All parturients were maintained on a nil per os diet for 8 h prior to anesthesia. Standard monitoring (electrocardiography, noninvasive blood pressure, and pulse oximetry saturation [SpO2]) was performed for each parturient after admission into the operating room. Systolic blood pressure (SPB) was checked at 1 min intervals until the babies were removed and then checked at 5 min intervals. All parturients were treated with prewarmed Hartmann’s solution (10 ml/kg) for 20 min to prevent hypotension. If the blood pressure decreased more than 20% from baseline pressure or the SPB decreased less than 90 mmHg, phenylephrine 50 μg was administered. Subsequently, 25-50 μg phenylephrine was administered according to the parturient’s response to phenylephrine at the anesthesiologist’s discretion. Ephedrine (4 mg) was administered if the heart rate was less than 50 bpm and the SPB was < 90 mmHg. Bradycardia was defined as a heart rate less than 50 bpm. When the heart rate was less than 45 bpm, glycopyrrolate 0.2 mg was administered. Single-shot spinal anesthesia was administered for cesarean delivery. The spinal anesthesia was administered at the L3-L4 interspace. Intrathecal injection of 8-10 mg 0.5% bupivacaine and 10 mcg fentanyl was performed. A pinprick test was used to confirm adequate sensory nerve block at T4-T6. After delivery of the fetus and placenta, 0.1 mg carbetocin was injected, and Hartmann's solution mixed with 10 units of oxytocin was continued at a rate of 30 ml/h. After carbetocin infusion, the patients in group D received 0.7 μg/kg intravenous dexmedetomidine. Group M received 0.03 mg/kg intravenous midazolam. The detailed drug preparation process was as follows. A single investigator responsible for the group assignments prepared the bolus and infused solution of the study drug. For preparation of a bolus of the study drug, either 0.9% isotonic saline (group D) or midazolam (0.03 mg/kg; group M) was diluted in 0.9% isotonic saline to a final volume of 5 ml in a 5 ml polyethylene syringe. For preparation of the loading dose of the study drug, 50 ml of either 0.9% isotonic saline (group M) or 0.7 μg/kg dexmedetomidine (diluted 4 μg per ml) was added in a 50 ml polyethylene syringe, which was labelled as “Loading X”. The loading dose was administered for 10 min.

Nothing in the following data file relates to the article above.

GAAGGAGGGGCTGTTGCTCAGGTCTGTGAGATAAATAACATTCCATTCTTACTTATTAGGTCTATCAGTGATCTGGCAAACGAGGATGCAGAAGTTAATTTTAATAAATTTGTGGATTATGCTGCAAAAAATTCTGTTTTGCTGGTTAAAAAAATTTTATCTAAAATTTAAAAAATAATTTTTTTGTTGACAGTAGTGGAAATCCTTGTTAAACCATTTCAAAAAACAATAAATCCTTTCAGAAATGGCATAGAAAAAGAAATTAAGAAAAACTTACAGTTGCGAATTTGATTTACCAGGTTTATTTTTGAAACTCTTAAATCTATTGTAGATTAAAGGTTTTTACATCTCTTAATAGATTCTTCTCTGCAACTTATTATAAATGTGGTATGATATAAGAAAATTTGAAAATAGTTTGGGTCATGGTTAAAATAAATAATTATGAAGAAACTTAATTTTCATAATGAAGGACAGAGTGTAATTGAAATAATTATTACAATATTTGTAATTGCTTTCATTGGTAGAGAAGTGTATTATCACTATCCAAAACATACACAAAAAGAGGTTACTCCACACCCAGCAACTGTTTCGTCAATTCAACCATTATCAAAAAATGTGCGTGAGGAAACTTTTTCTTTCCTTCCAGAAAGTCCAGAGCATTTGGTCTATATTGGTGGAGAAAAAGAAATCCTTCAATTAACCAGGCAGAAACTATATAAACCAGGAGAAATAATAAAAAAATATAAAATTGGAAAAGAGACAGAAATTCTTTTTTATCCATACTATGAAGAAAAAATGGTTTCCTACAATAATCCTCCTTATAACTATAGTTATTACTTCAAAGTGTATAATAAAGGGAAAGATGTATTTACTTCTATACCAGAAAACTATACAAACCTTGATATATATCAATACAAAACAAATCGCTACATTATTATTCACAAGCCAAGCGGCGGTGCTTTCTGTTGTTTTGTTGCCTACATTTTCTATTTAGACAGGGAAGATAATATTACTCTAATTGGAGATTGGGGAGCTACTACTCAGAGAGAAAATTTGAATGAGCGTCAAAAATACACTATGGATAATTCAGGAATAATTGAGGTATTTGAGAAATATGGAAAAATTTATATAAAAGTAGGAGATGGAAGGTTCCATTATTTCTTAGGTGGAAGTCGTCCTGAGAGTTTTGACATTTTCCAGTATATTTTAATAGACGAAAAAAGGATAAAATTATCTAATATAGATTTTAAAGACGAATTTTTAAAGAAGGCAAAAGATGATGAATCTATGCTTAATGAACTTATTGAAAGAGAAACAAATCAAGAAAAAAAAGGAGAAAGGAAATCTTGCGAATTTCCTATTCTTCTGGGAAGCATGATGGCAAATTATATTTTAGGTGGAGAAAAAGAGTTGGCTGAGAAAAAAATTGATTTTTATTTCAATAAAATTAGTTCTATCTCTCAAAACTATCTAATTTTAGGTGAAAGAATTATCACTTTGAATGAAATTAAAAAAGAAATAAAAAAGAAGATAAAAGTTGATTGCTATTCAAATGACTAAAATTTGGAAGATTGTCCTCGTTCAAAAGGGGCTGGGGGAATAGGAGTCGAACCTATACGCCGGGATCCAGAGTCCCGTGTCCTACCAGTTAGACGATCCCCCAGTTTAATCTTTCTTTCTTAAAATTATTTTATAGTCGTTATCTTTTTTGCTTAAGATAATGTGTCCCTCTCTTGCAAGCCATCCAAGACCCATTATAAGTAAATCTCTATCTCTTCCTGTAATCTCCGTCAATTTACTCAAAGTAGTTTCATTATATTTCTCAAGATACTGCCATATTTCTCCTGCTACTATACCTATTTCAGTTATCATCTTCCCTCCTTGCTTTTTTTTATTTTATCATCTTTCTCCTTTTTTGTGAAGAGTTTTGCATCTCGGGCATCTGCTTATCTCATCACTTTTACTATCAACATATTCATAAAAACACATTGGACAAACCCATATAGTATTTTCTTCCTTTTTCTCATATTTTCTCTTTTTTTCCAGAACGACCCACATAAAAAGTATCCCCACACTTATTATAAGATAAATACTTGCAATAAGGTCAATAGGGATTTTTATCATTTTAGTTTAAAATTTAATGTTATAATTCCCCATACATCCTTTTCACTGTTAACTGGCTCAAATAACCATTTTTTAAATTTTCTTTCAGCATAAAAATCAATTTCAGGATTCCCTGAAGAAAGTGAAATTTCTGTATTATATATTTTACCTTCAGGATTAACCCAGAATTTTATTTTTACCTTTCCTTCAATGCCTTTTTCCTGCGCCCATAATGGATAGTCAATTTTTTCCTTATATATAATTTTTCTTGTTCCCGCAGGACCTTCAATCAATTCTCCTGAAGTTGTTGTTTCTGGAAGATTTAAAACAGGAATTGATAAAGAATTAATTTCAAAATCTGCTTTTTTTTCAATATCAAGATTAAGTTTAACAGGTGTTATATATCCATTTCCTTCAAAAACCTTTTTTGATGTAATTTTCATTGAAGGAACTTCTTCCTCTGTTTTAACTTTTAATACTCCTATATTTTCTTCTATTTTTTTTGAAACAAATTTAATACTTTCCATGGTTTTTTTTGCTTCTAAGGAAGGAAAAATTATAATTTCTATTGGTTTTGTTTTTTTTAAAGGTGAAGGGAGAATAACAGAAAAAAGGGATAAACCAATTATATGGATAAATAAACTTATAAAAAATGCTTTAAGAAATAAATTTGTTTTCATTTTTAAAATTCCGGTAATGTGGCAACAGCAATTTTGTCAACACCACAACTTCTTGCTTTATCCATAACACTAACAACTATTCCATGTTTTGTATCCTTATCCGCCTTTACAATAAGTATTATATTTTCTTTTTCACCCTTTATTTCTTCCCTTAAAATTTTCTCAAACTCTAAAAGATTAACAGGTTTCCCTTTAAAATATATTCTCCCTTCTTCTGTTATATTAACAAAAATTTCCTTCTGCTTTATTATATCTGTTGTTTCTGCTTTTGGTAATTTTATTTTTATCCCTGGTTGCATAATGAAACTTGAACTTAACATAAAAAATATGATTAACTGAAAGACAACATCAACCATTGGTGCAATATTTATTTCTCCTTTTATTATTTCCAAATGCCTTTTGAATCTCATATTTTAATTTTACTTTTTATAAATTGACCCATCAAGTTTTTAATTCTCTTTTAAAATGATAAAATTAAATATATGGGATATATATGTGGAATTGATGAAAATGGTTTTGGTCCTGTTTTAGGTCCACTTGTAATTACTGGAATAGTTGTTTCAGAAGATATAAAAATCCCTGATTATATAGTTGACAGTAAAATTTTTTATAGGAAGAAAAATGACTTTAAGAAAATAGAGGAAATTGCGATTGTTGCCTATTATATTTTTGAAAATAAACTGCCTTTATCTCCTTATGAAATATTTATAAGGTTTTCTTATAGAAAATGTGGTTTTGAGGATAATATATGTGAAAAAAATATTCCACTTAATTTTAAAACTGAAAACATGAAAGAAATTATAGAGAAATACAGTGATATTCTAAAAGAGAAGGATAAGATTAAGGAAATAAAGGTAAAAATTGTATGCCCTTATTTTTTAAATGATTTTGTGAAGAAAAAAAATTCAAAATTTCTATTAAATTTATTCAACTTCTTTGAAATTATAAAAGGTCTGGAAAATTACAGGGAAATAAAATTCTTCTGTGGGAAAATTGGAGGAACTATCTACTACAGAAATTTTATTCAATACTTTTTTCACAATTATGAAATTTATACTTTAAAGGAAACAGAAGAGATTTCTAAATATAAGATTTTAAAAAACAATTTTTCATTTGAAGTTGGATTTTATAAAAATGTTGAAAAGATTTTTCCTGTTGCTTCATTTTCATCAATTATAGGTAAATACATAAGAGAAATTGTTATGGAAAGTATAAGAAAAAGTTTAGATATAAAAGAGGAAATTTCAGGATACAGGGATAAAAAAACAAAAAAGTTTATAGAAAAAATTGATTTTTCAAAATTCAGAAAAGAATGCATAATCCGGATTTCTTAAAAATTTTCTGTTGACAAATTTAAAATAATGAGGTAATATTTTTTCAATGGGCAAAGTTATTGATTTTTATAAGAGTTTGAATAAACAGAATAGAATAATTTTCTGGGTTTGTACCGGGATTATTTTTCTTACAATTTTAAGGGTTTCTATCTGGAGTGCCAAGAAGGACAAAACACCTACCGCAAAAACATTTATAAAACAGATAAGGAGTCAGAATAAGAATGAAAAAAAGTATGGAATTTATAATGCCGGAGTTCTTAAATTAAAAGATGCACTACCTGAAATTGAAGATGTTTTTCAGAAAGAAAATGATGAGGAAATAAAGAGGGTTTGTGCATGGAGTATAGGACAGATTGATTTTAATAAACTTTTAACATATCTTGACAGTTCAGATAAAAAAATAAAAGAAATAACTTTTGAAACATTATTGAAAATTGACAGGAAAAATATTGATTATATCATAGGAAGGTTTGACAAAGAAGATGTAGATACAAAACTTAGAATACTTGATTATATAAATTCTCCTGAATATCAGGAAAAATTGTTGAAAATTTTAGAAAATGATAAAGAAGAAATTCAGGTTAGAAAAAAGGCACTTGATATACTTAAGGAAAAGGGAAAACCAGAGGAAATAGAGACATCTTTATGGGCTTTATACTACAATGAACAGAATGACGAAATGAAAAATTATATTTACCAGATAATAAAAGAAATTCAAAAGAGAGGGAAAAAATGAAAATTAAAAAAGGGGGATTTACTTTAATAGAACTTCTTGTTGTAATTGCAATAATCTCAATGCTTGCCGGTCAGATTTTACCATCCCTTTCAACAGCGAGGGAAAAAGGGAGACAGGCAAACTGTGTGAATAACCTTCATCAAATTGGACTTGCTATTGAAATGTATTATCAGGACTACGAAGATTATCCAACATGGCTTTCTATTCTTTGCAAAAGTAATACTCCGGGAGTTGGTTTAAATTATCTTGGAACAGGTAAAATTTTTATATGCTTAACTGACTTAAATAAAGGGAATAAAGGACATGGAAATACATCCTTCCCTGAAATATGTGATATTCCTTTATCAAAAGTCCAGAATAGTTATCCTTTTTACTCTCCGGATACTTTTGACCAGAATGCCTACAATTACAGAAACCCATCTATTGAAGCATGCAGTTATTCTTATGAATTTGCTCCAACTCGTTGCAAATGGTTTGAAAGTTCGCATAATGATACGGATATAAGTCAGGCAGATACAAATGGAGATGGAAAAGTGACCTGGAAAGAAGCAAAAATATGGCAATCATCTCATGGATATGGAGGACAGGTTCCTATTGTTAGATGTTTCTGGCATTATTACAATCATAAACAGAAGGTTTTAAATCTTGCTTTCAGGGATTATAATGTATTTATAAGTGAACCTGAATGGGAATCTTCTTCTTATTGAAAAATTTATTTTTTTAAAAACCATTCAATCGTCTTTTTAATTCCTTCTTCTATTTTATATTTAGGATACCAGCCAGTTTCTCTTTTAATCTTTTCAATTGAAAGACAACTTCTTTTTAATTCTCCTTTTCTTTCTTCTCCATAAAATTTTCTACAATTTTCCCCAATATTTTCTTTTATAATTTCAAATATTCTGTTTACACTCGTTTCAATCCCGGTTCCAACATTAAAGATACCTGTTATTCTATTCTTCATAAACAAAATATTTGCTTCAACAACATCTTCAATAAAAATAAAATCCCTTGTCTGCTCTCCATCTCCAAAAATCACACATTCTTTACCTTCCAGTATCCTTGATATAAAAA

Sedation was graded according to the Ramsay sedation scale at 10 min interval until the end of surgery. The target maintained sedation level was a Ramsay sedation scale score of 3. After surgery, the parturient was transported to the postanesthetic care unit (PACU). After sensory-level regression was achieved at T10, the parturient was transported to the ward. The parturient was administered intravenous patient-controlled analgesia with 900 μg fentanyl, 100 mg nefopam, and 0.075 mg palonosetron, diluted with normal saline to a total volume 100 ml (continuous, 2 ml/h; bolus, 0.5 ml; lockout 15 min), using a patient-controlled analgesia device for the postoperative 48 h.